On Tuesday February 20, 2018 the Honourable Carole James, Minister of Finance and Deputy Premier presented the NDP government’s first budget since coming into power July 2017. This follows her September 2017 budget update.
Titled “Delivering Dividends of a Strong Economy”, highlights of the government’s key messaging for Budget 2017 include: making life more affordable, delivering services people count on and, building a strong, sustainable economy.
It is LandlordBC’s view that the government’s focus on affordable rental housing is laudable. The commitment to work with private sector rental developers is key and we are pleased to see property tax considerations and pre-zoning for new rental housing on the table. In addition, the new HousingHub represents a potential opportunity for the community housing sector and the private sector to partner to develop new affordable purpose-built rental housing for British Columbians.
While post-budget commentary has been dominated by the “demand side” measures taken by the government to temper residential real estate speculation, on this front the budget is acknowledged by most stakeholders as bold with the caveat, will it be enough or is it completely wrong-headed? The reality is that we are very much in unchartered territory and realistically only time will tell what the impact will be and if the Government’s stated objective will be achieved. It would not be a surprise to see some pullback of foreign investment in residential real estate, at least in the immediate term. However, the reality is there are huge sums of money that continue to look for safe havens to invest in residential real estate, and British Columbia remains a highly desirable place to invest. The money will likely keep coming.
Finance Minister James also received high praise for the Government’s action on child care. While advocates and pundits alike continue to hammer away at the so-called “$10 a day” campaign promise, it is LandlordBC’s view that they need to get past that “slogan” and focus on the tangible results. The consensus is that the measures and funding that the Government has outlined are significant, will make an immediate and long-term impact, while at the same acknowledging that this is an issue that will take time to address. The broader availability of high quality and affordable child care has huge socio-economic issues for families, workers and businesses including the rental housing industry. This is a positive step by the Government.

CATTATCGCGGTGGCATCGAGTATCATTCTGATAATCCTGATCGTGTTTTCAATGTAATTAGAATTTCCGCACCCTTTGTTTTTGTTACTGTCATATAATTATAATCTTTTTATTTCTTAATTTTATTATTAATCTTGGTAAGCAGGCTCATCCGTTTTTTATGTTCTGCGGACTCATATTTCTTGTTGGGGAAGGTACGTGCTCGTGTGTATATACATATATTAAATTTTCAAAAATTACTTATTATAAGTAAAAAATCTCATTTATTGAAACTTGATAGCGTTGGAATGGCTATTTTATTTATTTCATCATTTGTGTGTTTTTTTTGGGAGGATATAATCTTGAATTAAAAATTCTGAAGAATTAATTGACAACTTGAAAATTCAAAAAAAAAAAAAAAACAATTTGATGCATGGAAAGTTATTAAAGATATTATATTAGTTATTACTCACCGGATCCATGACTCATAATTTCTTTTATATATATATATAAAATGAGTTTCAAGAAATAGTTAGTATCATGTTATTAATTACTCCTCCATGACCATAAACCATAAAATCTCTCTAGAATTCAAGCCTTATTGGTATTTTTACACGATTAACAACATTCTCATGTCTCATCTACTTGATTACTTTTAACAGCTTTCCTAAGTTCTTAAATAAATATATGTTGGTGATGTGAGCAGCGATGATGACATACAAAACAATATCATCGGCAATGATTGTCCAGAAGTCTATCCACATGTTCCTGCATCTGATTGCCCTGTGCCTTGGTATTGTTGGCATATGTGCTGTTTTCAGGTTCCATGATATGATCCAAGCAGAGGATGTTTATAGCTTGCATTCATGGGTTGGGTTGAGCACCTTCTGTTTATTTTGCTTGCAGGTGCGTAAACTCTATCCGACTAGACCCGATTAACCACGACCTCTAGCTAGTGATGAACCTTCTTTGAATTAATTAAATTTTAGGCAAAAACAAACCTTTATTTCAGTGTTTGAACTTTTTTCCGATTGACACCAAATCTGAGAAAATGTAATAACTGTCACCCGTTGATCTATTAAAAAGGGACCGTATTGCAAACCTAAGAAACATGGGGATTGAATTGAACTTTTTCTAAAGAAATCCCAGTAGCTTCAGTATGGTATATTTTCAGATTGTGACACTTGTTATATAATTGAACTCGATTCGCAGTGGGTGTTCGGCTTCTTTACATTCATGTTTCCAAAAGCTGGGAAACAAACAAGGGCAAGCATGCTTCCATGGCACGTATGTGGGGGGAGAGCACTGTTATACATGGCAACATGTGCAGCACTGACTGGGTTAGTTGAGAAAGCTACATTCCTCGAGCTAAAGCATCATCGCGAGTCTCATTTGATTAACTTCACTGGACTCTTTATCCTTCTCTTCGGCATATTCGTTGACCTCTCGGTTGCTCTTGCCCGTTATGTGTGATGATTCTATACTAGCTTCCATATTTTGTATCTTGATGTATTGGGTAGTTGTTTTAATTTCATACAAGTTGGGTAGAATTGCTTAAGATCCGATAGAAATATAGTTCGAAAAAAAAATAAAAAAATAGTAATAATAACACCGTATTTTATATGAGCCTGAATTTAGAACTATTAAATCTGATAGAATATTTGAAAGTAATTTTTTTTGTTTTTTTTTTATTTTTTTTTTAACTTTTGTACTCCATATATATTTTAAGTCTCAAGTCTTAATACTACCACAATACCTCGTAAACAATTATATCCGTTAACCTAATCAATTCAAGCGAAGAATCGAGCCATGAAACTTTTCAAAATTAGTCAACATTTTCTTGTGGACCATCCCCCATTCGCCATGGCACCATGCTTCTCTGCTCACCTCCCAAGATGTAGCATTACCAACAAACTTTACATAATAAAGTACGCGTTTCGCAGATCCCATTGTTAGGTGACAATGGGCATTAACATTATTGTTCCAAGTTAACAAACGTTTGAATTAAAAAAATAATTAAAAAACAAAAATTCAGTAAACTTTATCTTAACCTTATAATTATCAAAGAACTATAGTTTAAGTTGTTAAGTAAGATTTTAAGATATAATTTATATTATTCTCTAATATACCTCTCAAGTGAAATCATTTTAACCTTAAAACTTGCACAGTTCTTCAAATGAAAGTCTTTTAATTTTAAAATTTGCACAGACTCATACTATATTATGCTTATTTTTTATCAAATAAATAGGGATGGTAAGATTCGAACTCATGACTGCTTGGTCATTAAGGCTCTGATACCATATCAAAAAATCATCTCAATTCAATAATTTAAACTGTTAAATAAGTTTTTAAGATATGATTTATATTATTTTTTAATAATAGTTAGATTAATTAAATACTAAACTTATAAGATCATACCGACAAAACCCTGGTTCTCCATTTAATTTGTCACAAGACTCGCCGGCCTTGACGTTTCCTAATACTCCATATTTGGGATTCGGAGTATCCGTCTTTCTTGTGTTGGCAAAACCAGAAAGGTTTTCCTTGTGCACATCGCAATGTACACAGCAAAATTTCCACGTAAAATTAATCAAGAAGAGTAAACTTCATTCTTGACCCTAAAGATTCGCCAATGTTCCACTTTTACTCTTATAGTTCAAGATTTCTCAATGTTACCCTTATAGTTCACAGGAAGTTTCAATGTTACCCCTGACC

Housing has never been so front-and-centre in a budget as it was in Budget 2018. While demand-side measures are one side of the equation, supply-side measures are critically important, and Budget 2018 did provide meaningful financial commitments on this front. While it is clear that the community housing sector will be the largest beneficiary of the Government’s financial commitments, a move that LandlordBC fully supports, Finance Minister James did commit $378 million over three years and more that $1.89 billion over 10 years to help build almost 14,000 units of rental housing targeted at the “missing middle” demographic – skilled workers like teachers, service-industry workers and nurses our communities need and are finding it difficult to find and afford quality housing. These monies do represent an opportunity for the private sector rental housing providers to house more British Columbians.
Budget 2018 also provided some potential tax exemptions for new purpose-built rental housing. The Province will mirror property tax exemptions provided under a municipal revitalization agreement for qualifying purpose-built rental housing. This applies to the school tax portion of the property taxes only which is meaningful although the caveat is that the Province’s participation is a mirroring of the municipality’s exemption, ie: the municipality has to make the first move. We have no indication that the Province will “pressure” municipalities to advance this tax exemption, and LandlordBC will be strongly encouraging all municipalities to do so. We are however awaiting clarification regarding the application of the proposed additional education taxes to existing purpose-built rental which we strongly object to as they stand to harm rental affordability.
Portable Housing Benefits for renters has been a cornerstone of LandlordBC’s advocacy for decades. British Columbia has been a leader in this regard with the SAFER and RAP programs targeting seniors and lower income families respectively. These renter supports provide increased housing choice and security for renters in the private rental market and we are pleased that this budget the Government has meaningfully enhanced these benefits with the potential for further enhancements in the future.
While there were numerous tax measures in the budget, one that stood out for us was the increase to the Property Transfer Tax (PTT). LandlordBC specifically recommended that the Government waive PTT for purpose-built rental in a pre-budget “policy tools” submission to Finance Minister James and Housing Minister Robinson. We now see an increase to the PTT. We are concerned about the Government’s decision to not exempt purpose-built rental housing from the Property Transfer Tax. We continue to liaise with the Government on this matter in the hope that they will recognize that their failure to implement such waiver will impede the development of new purpose-built rental.
Minister James, in her address to Budget Lock-Up attendees, stated repeatedly that Budget 2018 was “bold”. It’s hard to argue against that. The are many unknowns in terms of unintended consequences but the strong action on child care will be the beginning of a positive legacy for British Columbians, and the immediate help on housing for the more vulnerable is something that LandlordBC supports.